Boris Gudonov, Deutsche Oper, Berlin

February 18, 2019 by

Bryn Terfel’s debut as Boris Gudonov for the Royal Opera had audience’s in rapture when the Richard Jones production opened in 2016 and is schedule for later this spring.

This season the Mussorsky’s work, a giant of Russian opera as adapted from an 1826 play by Alexander Pushkin, is being presented by the co-production house Deutsche Opera and the two hours without an interval is proving a musical and dramatic success.

While Terfel dominates in the title role in this clean and uncluttered production from always imaginative and here rather restrained Jones, with a set designed by Miriam Buether evoking both a Tsarist palace and Orthodox Cathedral all bells and icons, resplendent with colourfully costumed nobles and priests. The use of an upper galley to enable flowing action without scene changes thanks to an opening backdrop. It is on this upper gallery that the murder that haunts Boris as Tsar takes place and is repeatedly re-enacted as a ghastly dream, an ‘out-damned-spot’ stain that he cannot escape.

The murder of the flame haired boy Dmitri is carried throughout the drama which culminates in a leave you wondering, cut to black scene where the Tsar’s own flame haired son is in the hands of a killer with knife ready to strike.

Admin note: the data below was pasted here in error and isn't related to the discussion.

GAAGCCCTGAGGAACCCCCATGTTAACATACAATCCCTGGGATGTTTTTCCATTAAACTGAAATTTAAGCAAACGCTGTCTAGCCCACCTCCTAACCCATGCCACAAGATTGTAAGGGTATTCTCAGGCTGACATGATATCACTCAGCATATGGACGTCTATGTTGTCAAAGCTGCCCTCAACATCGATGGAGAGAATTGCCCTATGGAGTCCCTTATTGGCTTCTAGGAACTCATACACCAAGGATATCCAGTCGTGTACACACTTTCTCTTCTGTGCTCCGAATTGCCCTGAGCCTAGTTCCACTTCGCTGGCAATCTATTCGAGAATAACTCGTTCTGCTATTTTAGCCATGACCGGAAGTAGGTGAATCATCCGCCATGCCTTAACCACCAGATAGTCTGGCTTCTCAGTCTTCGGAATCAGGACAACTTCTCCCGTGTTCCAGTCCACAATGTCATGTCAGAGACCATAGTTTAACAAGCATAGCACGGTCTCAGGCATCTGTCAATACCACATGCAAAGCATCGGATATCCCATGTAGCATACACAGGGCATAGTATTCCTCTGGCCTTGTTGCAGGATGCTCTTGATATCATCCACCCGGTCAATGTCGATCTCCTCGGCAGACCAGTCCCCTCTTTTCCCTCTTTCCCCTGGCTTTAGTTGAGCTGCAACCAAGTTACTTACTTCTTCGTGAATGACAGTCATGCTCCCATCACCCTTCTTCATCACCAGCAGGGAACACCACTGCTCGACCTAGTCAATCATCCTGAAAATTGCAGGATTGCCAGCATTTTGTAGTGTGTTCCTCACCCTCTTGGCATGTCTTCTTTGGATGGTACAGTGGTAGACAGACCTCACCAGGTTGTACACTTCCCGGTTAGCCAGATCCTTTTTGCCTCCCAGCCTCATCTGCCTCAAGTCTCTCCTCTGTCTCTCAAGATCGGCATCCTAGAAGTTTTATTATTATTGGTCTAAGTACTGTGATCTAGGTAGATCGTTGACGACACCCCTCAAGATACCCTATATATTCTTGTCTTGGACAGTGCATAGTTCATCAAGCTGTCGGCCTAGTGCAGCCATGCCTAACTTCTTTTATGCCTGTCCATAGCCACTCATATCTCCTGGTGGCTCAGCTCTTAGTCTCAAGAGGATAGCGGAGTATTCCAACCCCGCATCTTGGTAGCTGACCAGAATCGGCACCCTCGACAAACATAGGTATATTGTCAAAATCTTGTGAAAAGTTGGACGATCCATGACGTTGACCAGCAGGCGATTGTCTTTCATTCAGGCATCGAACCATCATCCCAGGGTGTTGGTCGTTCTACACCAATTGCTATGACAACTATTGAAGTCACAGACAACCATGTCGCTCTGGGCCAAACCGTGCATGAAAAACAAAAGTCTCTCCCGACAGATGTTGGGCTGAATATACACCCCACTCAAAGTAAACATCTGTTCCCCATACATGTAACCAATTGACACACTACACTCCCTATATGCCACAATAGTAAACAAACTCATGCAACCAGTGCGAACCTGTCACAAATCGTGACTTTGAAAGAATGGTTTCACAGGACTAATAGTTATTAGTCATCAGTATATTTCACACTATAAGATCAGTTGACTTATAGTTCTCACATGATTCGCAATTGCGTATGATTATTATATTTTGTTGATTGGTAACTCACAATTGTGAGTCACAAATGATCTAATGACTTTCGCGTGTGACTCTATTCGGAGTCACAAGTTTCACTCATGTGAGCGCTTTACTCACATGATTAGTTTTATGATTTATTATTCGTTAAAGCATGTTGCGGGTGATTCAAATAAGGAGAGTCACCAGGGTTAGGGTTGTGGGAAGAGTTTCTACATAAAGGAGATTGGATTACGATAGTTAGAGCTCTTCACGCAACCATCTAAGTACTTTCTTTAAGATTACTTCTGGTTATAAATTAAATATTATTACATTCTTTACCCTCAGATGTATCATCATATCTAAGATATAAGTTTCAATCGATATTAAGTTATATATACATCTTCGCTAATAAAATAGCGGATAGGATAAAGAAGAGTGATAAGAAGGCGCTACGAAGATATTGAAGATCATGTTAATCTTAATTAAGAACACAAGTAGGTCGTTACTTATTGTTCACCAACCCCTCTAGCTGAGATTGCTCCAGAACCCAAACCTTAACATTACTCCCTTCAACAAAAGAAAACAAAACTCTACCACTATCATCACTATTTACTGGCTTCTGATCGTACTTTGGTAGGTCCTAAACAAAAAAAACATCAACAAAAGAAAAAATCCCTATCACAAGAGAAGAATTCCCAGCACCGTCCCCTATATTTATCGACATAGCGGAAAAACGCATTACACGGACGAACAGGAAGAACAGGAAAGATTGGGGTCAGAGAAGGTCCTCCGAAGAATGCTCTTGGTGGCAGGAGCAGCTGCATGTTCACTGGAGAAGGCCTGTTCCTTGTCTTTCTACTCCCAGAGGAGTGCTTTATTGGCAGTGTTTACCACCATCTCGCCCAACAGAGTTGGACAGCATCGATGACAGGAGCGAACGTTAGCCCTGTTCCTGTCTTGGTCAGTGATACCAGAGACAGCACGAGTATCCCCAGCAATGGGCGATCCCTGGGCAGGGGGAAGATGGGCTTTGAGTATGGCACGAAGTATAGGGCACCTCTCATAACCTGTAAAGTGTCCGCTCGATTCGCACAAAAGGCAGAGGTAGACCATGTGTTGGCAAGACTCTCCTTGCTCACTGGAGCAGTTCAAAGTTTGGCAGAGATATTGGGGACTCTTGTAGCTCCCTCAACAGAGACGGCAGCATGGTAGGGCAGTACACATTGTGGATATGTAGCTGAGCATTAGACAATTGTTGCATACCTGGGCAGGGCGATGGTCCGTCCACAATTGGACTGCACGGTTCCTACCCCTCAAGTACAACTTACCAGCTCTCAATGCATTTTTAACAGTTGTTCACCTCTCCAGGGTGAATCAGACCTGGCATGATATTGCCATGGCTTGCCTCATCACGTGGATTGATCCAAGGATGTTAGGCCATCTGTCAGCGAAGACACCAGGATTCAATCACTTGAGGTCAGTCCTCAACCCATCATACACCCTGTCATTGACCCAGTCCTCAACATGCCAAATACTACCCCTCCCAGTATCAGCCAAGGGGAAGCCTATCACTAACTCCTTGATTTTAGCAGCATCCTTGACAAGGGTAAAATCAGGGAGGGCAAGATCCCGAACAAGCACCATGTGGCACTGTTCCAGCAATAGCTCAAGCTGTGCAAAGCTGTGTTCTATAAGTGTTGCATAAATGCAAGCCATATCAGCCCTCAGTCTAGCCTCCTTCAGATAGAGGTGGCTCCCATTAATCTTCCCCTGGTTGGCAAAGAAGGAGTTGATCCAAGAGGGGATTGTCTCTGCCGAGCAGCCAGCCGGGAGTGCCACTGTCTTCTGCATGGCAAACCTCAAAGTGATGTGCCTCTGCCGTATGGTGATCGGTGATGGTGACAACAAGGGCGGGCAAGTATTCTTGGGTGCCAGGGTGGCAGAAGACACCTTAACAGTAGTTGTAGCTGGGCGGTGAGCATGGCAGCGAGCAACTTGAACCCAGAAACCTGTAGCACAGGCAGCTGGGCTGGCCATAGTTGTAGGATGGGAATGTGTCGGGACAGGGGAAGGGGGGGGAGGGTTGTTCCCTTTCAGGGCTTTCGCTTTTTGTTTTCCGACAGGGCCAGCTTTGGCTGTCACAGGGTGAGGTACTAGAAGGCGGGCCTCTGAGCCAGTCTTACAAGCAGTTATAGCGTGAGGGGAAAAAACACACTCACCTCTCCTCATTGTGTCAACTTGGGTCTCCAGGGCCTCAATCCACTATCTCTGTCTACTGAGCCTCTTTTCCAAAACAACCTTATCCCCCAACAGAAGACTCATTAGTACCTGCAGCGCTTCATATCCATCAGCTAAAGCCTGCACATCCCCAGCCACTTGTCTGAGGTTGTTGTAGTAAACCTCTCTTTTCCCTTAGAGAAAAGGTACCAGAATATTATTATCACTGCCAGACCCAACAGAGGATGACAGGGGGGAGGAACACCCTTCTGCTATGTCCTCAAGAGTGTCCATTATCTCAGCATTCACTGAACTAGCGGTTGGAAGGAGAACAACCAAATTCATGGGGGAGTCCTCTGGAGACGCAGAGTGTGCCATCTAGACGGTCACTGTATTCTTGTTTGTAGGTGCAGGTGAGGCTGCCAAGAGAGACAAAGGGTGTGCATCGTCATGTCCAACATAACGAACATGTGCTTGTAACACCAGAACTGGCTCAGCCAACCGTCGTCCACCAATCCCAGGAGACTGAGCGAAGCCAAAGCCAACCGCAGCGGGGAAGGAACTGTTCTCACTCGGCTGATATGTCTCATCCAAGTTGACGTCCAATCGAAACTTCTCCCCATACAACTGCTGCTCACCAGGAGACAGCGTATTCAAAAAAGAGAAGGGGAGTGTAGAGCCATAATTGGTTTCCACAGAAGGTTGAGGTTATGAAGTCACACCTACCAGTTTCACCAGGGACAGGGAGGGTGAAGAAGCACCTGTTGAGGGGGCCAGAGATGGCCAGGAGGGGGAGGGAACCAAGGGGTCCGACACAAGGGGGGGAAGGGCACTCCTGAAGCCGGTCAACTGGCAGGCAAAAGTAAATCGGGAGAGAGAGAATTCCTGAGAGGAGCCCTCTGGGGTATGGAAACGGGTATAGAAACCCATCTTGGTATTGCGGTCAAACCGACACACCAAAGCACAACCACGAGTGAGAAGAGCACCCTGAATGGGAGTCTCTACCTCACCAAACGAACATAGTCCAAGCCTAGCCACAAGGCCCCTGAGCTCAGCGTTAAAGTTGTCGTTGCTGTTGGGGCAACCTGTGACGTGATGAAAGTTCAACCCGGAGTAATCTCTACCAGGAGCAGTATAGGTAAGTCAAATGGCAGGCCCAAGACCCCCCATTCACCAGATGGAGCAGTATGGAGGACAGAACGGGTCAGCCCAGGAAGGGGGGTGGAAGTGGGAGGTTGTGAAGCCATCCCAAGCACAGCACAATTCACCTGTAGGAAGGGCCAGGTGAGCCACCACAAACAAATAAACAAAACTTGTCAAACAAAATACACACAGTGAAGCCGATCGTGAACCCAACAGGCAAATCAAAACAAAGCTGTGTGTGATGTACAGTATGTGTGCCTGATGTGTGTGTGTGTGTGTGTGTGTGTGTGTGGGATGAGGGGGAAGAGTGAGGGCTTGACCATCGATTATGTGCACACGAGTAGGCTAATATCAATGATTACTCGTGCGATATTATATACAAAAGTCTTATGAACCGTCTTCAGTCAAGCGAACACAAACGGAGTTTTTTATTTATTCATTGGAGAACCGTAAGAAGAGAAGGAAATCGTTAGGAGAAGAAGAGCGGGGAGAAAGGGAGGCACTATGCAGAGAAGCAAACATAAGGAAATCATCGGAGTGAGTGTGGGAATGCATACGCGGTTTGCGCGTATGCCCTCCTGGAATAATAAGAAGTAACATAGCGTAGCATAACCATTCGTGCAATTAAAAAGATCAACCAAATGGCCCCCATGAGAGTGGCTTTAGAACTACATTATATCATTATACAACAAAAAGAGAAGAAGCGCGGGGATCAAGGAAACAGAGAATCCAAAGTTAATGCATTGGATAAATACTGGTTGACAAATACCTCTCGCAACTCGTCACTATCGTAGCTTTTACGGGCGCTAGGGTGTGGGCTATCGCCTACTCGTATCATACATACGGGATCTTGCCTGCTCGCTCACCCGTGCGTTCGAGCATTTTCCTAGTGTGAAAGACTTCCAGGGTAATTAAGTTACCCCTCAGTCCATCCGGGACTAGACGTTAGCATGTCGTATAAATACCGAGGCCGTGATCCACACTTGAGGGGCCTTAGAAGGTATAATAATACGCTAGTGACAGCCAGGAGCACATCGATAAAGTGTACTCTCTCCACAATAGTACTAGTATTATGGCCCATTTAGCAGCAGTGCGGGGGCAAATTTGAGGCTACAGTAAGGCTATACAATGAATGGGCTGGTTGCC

Rather than playing Boris as a bloodthirsty tyrant Terfel, from the very start, is a doubting, troubled seemingly reluctant usurper. The killing that enables his power will not leave him and rather sends him into a kind of madness, played out before our eyes. The singing is more gentle and measured than dominating and fiery reflecting this interpretation of the role and our musical knight’s preference for subtlety in role creation.  That guilt is manifested in the famine and suffering of the Russian people and the tide turns against their once beloved ruler.

The Berlin audience seemed more ready to share their appreciation with all of the cast than perhaps heap as much curtain call adulation on Terfel as we usually see on these shores. That was fully understandable with splendid cast with special note due to the Estonian bass Ante Jerkunica as Pimen, the monk turned pretender to the throne claiming to be Dmitry. The tavern scene as he escapes to Lithuania, unintentionally abetted by the monks Warlaam and Missail sung with comedic flair by Alexei Botnarciuc and Jorg Schorner, is darkly delicious.

Powering through Mussorsky’s eclectic score the young Ukrainian conductor Kirill Karabits explores all its variety with passion and intense feeling and the Der Chor der Deutschen Oper Berlin  in costumes as eye-grabbing as their singing that swept all before them.

Deutsche Oper, Berlin, Until March 9.

Royal Opera, London, June 19-July 3.


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